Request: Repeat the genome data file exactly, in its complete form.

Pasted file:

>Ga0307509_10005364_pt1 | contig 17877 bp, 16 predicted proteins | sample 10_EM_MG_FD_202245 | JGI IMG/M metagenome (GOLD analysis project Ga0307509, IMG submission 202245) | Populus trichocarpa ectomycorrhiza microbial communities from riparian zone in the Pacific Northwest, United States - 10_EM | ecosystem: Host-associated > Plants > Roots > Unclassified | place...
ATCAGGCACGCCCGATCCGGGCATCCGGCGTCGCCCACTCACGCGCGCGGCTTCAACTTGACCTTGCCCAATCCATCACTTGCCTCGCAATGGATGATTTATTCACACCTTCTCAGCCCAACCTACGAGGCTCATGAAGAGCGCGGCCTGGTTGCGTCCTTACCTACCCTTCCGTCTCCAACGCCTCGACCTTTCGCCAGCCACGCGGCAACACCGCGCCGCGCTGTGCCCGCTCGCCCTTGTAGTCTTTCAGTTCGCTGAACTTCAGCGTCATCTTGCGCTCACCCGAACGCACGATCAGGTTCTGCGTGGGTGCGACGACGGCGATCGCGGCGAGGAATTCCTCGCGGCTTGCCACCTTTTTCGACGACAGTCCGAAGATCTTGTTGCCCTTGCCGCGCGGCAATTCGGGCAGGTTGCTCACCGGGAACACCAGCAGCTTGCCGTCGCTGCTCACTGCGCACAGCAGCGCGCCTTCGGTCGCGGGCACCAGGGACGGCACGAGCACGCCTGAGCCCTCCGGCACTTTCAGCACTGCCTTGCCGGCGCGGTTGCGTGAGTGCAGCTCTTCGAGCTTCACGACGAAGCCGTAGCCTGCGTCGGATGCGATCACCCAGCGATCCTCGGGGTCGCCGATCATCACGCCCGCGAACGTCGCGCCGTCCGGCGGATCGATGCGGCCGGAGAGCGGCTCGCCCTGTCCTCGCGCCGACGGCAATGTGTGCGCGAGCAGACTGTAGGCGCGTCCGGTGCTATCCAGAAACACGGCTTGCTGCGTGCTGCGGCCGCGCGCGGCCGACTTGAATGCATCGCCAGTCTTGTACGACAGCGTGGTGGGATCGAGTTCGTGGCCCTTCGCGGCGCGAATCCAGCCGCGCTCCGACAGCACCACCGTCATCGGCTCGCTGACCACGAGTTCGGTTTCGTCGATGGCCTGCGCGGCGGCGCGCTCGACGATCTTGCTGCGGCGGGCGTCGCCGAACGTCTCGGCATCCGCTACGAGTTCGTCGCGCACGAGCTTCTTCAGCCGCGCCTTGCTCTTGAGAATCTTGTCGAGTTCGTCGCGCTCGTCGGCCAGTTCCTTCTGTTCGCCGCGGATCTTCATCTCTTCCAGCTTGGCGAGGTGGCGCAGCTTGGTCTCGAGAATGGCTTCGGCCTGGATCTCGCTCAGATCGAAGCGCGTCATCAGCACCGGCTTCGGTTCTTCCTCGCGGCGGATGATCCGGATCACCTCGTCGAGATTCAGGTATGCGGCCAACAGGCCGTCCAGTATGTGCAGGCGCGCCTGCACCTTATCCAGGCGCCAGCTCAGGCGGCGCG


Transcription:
>Ga0307509_10005364_pt1 | contig 17877 bp, 16 predicted proteins | sample 10_EM_MG_FD_202245 | JGI IMG/M metagenome (GOLD analysis project Ga0307509, IMG submission 202245) | Populus trichocarpa ectomycorrhiza microbial communities from riparian zone in the Pacific Northwest, United States - 10_EM | ecosystem: Host-associated > Plants > Roots > Unclassified | place...
ATCAGGCACGCCCGATCCGGGCATCCGGCGTCGCCCACTCACGCGCGCGGCTTCAACTTGACCTTGCCCAATCCATCACTTGCCTCGCAATGGATGATTTATTCACACCTTCTCAGCCCAACCTACGAGGCTCATGAAGAGCGCGGCCTGGTTGCGTCCTTACCTACCCTTCCGTCTCCAACGCCTCGACCTTTCGCCAGCCACGCGGCAACACCGCGCCGCGCTGTGCCCGCTCGCCCTTGTAGTCTTTCAGTTCGCTGAACTTCAGCGTCATCTTGCGCTCACCCGAACGCACGATCAGGTTCTGCGTGGGTGCGACGACGGCGATCGCGGCGAGGAATTCCTCGCGGCTTGCCACCTTTTTCGACGACAGTCCGAAGATCTTGTTGCCCTTGCCGCGCGGCAATTCGGGCAGGTTGCTCACCGGGAACACCAGCAGCTTGCCGTCGCTGCTCACTGCGCACAGCAGCGCGCCTTCGGTCGCGGGCACCAGGGACGGCACGAGCACGCCTGAGCCCTCCGGCACTTTCAGCACTGCCTTGCCGGCGCGGTTGCGTGAGTGCAGCTCTTCGAGCTTCACGACGAAGCCGTAGCCTGCGTCGGATGCGATCACCCAGCGATCCTCGGGGTCGCCGATCATCACGCCCGCGAACGTCGCGCCGTCCGGCGGATCGATGCGGCCGGAGAGCGGCTCGCCCTGTCCTCGCGCCGACGGCAATGTGTGCGCGAGCAGACTGTAGGCGCGTCCGGTGCTATCCAGAAACACGGCTTGCTGCGTGCTGCGGCCGCGCGCGGCCGACTTGAATGCATCGCCAGTCTTGTACGACAGCGTGGTGGGATCGAGTTCGTGGCCCTTCGCGGCGCGAATCCAGCCGCGCTCCGACAGCACCACCGTCATCGGCTCGCTGACCACGAGTTCGGTTTCGTCGATGGCCTGCGCGGCGGCGCGCTCGACGATCTTGCTGCGGCGGGCGTCGCCGAACGTCTCGGCATCCGCTACGAGTTCGTCGCGCACGAGCTTCTTCAGCCGCGCCTTGCTCTTGAGAATCTTGTCGAGTTCGTCGCGCTCGTCGGCCAGTTCCTTCTGTTCGCCGCGGATCTTCATCTCTTCCAGCTTGGCGAGGTGGCGCAGCTTGGTCTCGAGAATGGCTTCGGCCTGGATCTCGCTCAGATCGAAGCGCGTCATCAGCACCGGCTTCGGTTCTTCCTCGCGGCGGATGATCCGGATCACCTCGTCGAGATTCAGGTATGCGGCCAACAGGCCGTCCAGTATGTGCAGGCGCGCCTGCACCTTATCCAGGCGCCAGCTCAGGCGGCGCG